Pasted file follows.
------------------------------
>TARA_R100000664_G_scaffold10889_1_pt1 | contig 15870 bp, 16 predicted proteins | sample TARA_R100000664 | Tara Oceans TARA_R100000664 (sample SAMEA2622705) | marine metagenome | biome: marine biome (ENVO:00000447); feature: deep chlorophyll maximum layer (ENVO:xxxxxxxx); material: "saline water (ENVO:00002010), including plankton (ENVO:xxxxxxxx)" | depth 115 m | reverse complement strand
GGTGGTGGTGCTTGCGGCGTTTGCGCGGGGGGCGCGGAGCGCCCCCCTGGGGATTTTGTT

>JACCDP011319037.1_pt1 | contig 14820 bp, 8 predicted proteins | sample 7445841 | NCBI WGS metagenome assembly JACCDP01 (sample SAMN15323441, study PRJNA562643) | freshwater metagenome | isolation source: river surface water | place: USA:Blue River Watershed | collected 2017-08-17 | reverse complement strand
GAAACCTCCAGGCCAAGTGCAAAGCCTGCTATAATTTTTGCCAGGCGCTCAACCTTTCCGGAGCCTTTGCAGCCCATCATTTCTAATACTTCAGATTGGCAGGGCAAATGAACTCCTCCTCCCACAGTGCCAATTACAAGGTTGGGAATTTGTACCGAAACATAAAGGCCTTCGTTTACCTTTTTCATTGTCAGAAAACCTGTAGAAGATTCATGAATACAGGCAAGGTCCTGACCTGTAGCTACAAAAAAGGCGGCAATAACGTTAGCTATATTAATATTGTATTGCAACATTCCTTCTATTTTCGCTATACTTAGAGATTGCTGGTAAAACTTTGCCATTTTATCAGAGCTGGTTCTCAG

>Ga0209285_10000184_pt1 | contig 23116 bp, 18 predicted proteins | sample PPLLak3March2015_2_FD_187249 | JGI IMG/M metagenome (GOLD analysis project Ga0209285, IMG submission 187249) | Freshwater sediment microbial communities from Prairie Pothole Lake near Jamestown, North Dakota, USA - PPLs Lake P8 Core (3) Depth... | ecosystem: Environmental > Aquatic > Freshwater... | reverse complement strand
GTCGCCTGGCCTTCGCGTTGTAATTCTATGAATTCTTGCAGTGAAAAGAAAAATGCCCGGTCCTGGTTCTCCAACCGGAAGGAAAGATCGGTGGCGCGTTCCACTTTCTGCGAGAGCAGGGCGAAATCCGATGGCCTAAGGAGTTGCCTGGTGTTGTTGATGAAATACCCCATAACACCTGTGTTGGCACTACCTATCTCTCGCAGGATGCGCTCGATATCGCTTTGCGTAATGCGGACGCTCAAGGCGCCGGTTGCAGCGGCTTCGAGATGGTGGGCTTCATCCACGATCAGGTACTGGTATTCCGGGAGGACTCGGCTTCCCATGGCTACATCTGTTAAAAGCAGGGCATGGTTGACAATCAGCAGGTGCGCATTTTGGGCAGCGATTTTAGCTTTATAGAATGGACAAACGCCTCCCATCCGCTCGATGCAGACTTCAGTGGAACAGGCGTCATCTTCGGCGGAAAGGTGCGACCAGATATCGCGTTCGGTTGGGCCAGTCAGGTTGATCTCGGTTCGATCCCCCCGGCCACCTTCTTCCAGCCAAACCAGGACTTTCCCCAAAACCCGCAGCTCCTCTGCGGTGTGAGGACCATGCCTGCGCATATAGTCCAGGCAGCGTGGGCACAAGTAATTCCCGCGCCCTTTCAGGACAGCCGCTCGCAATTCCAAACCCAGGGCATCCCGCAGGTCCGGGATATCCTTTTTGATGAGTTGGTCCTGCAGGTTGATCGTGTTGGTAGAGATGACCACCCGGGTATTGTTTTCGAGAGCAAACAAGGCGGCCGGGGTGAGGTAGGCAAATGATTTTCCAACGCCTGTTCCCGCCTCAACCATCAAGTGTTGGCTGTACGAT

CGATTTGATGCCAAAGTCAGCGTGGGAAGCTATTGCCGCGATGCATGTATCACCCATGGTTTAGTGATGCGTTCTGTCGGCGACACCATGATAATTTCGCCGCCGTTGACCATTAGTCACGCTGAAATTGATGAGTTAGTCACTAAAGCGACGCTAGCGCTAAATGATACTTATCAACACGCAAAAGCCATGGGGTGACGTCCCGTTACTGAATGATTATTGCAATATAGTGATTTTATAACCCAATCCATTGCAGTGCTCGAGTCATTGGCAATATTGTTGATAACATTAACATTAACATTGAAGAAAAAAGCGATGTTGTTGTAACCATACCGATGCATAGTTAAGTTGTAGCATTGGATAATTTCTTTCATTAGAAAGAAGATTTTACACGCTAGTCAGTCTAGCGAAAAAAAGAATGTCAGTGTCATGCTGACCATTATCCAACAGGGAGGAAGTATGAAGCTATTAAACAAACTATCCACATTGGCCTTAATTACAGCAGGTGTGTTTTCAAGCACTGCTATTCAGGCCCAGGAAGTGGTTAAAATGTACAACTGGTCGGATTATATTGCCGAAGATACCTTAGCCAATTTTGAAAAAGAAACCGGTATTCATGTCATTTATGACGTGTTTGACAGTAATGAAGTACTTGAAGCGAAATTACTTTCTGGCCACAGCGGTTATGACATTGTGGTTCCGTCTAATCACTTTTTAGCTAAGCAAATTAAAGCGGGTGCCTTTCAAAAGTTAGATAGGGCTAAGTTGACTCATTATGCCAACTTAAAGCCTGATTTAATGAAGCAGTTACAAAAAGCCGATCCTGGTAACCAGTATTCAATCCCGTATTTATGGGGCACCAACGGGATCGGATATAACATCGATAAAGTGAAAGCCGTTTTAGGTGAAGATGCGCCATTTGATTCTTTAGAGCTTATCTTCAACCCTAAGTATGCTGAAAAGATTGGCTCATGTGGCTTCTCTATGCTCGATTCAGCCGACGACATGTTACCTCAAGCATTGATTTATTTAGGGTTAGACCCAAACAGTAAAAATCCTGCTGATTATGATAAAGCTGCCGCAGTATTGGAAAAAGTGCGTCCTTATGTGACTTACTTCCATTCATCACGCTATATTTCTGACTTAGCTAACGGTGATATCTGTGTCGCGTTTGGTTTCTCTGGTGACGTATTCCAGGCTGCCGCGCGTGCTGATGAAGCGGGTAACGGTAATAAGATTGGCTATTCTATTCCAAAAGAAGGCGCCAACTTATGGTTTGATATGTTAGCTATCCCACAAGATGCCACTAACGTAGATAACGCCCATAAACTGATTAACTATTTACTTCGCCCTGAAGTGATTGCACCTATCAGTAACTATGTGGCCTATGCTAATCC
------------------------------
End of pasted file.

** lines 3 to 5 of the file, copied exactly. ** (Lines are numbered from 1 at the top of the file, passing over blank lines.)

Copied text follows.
>JACCDP011319037.1_pt1 | contig 14820 bp, 8 predicted proteins | sample 7445841 | NCBI WGS metagenome assembly JACCDP01 (sample SAMN15323441, study PRJNA562643) | freshwater metagenome | isolation source: river surface water | place: USA:Blue River Watershed | collected 2017-08-17 | reverse complement strand
GAAACCTCCAGGCCAAGTGCAAAGCCTGCTATAATTTTTGCCAGGCGCTCAACCTTTCCGGAGCCTTTGCAGCCCATCATTTCTAATACTTCAGATTGGCAGGGCAAATGAACTCCTCCTCCCACAGTGCCAATTACAAGGTTGGGAATTTGTACCGAAACATAAAGGCCTTCGTTTACCTTTTTCATTGTCAGAAAACCTGTAGAAGATTCATGAATACAGGCAAGGTCCTGACCTGTAGCTACAAAAAAGGCGGCAATAACGTTAGCTATATTAATATTGTATTGCAACATTCCTTCTATTTTCGCTATACTTAGAGATTGCTGGTAAAACTTTGCCATTTTATCAGAGCTGGTTCTCAG

>Ga0209285_10000184_pt1 | contig 23116 bp, 18 predicted proteins | sample PPLLak3March2015_2_FD_187249 | JGI IMG/M metagenome (GOLD analysis project Ga0209285, IMG submission 187249) | Freshwater sediment microbial communities from Prairie Pothole Lake near Jamestown, North Dakota, USA - PPLs Lake P8 Core (3) Depth... | ecosystem: Environmental > Aquatic > Freshwater... | reverse complement strand